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Iran attack: Oil prices recede after rise on Iraq missile attacks

Flames rising from the burning of excess hydrocarbons at the Nahr Bin Omar natural gas field, north of the southern Iraqi port of Basra. Image copyright Getty Images

Oil prices have receded, after rising following an Iranian attack on two bases hosting US troops in Iraq.

Financial markets were also relatively calm despite the conflict, amid investor hopes that the two sides would avoid further escalation.

US President Donald Trump said he would seek additional economic sanctions, but he stopped short of calling for military action.

The three main share indexes in the US closed the day up about 0.5% or more.

While oil prices had jumped to an almost four-month high overnight, they fell back during trade on Wednesday. Brent Crude was down more than 3% to about $65.78 per barrel by mid-day in New York and West Texas International fell more than 4%.

Despite that pullback, oil prices remain nearly 25% higher over the last 12 months, due in part to rising tensions in the Middle East.

Iranian state television said the attack was a retaliation for the killing of the country's top commander Qasem Soleimani.

The attack happened just hours after the funeral service for Soleimani, who was killed by a US drone strike on Friday.

His death had raised concerns that the conflict between the US and Iran could escalate further.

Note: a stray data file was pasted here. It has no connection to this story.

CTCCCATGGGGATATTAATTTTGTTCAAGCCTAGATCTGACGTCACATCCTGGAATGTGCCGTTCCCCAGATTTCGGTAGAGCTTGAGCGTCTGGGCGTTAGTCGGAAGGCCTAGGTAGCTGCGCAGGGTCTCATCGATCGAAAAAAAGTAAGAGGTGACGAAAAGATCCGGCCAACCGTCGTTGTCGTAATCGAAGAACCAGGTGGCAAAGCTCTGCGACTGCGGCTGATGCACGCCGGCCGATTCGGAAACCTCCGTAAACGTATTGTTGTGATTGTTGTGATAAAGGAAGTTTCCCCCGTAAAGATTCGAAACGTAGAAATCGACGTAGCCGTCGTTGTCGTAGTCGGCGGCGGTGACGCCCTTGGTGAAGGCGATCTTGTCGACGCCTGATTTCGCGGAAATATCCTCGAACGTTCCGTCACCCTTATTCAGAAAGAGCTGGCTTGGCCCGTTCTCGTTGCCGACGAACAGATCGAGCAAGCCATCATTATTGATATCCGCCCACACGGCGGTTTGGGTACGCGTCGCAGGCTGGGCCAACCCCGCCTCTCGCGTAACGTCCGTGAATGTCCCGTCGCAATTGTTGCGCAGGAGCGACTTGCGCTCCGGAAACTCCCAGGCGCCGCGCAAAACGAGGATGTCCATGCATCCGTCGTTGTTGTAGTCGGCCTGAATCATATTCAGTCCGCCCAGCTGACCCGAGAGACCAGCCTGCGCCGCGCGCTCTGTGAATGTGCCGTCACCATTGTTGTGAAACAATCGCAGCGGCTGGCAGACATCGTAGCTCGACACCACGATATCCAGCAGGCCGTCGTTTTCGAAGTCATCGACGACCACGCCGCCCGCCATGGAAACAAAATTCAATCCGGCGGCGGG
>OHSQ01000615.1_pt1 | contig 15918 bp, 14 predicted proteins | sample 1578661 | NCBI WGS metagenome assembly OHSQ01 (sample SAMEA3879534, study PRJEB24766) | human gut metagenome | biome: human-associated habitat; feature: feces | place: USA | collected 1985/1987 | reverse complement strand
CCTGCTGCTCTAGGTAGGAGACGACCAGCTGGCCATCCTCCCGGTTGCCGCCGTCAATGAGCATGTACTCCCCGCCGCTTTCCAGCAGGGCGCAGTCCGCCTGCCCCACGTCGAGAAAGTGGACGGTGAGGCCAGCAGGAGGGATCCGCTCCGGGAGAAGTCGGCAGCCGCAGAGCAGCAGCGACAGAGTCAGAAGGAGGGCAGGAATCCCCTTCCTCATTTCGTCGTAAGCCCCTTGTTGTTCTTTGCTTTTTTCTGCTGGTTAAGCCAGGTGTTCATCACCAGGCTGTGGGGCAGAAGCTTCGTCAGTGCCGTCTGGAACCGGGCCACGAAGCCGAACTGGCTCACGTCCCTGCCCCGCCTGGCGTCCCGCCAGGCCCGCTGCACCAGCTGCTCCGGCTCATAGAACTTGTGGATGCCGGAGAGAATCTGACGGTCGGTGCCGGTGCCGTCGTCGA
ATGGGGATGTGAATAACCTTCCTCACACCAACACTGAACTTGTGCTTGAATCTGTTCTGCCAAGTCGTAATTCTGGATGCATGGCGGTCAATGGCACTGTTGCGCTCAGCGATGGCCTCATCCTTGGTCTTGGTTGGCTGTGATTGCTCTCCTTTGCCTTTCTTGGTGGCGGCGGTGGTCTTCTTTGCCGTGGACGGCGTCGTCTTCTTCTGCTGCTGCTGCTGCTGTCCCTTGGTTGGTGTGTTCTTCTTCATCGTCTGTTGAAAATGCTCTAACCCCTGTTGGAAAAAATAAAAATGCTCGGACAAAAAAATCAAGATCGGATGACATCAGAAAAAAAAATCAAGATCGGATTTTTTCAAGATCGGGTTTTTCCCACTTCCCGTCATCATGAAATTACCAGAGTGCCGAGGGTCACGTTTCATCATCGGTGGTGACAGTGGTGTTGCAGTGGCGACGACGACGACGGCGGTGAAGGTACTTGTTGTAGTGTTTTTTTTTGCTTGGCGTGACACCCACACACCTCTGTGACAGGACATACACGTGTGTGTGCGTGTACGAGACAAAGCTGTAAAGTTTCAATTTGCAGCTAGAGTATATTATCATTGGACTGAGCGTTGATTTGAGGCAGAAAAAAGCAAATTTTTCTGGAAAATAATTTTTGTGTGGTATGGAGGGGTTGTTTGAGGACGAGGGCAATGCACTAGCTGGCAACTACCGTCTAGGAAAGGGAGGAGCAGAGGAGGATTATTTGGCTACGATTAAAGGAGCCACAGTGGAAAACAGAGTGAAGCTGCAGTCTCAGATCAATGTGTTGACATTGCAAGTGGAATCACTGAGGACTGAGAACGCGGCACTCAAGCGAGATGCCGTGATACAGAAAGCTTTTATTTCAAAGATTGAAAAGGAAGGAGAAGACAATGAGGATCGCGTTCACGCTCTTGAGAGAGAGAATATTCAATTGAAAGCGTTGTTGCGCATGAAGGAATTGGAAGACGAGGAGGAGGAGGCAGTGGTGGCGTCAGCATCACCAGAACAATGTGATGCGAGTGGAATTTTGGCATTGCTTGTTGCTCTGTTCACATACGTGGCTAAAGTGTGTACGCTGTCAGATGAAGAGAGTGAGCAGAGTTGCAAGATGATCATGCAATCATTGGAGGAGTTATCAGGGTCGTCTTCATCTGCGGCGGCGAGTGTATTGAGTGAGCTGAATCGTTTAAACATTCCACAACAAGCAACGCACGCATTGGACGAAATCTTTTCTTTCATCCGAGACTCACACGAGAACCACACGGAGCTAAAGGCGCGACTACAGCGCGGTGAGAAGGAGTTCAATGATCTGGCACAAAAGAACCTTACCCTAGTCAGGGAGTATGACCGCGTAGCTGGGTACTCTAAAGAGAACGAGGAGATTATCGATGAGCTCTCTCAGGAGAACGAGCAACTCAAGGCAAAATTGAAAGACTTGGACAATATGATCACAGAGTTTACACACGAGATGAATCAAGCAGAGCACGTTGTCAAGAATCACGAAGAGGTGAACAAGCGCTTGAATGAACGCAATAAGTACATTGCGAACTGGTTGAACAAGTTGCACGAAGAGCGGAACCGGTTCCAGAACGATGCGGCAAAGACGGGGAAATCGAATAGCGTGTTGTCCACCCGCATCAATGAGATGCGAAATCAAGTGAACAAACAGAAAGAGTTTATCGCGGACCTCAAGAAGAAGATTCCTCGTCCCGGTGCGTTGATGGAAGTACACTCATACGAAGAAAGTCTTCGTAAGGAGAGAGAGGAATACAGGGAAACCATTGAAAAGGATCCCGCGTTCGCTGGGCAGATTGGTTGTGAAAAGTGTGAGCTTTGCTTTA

That could disrupt shipping in the world's busiest sea route for oil, the Strait of Hormuz. Around a fifth of global oil supply passes through the strait which connects the Gulf with the Arabian Sea.

The Strait of Hormuz is vital for the main oil exporters in the Gulf region - Saudi Arabia, Iraq, the UAE, and Kuwait - whose economies are built around oil and gas production. Iran also relies heavily on this route for its oil exports.

Qatar, the world's biggest producer of liquefied natural gas (LNG), exports nearly all its gas through the strait.

After the latest attacks, the US aviation regulator banned American airlines from flying over Iraq, Iran and neighbouring countries. The ban includes the Gulf of Oman and the waters between Iran and Saudi Arabia.

The Federal Aviation Administration (FAA) said the decision was in response to heightened military activity, and increased political tension in the region.

Before the latest guidance, the FAA had already prohibited US airlines from flying below 26,000 feet (7,925 metres) over Iraq and from flying over an area of Iranian airspace above the Gulf of Oman since Iran shot down an American drone in June 2019.

At the same time Singapore Airlines has said that all of its flights would now be diverted from Iranian airspace.

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